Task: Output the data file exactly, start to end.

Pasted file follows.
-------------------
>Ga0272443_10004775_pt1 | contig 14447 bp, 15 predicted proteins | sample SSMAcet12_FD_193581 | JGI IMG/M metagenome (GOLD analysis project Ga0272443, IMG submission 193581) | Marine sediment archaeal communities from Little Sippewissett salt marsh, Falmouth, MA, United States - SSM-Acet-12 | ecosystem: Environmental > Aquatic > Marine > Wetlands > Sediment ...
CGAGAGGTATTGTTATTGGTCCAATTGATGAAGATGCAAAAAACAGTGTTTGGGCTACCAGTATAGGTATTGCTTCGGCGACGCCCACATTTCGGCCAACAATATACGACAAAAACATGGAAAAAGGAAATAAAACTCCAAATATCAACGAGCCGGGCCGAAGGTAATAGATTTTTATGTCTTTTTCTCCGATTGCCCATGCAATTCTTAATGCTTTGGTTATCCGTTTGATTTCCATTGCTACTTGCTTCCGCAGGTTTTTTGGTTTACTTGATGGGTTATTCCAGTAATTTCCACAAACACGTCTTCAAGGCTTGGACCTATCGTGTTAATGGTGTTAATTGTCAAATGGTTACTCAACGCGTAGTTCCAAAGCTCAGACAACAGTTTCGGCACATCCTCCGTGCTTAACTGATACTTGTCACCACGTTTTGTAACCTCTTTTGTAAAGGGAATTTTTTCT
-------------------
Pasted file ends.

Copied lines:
>Ga0272443_10004775_pt1 | contig 14447 bp, 15 predicted proteins | sample SSMAcet12_FD_193581 | JGI IMG/M metagenome (GOLD analysis project Ga0272443, IMG submission 193581) | Marine sediment archaeal communities from Little Sippewissett salt marsh, Falmouth, MA, United States - SSM-Acet-12 | ecosystem: Environmental > Aquatic > Marine > Wetlands > Sediment ...
CGAGAGGTATTGTTATTGGTCCAATTGATGAAGATGCAAAAAACAGTGTTTGGGCTACCAGTATAGGTATTGCTTCGGCGACGCCCACATTTCGGCCAACAATATACGACAAAAACATGGAAAAAGGAAATAAAACTCCAAATATCAACGAGCCGGGCCGAAGGTAATAGATTTTTATGTCTTTTTCTCCGATTGCCCATGCAATTCTTAATGCTTTGGTTATCCGTTTGATTTCCATTGCTACTTGCTTCCGCAGGTTTTTTGGTTTACTTGATGGGTTATTCCAGTAATTTCCACAAACACGTCTTCAAGGCTTGGACCTATCGTGTTAATGGTGTTAATTGTCAAATGGTTACTCAACGCGTAGTTCCAAAGCTCAGACAACAGTTTCGGCACATCCTCCGTGCTTAACTGATACTTGTCACCACGTTTTGTAACCTCTTTTGTAAAGGGAATTTTTTCT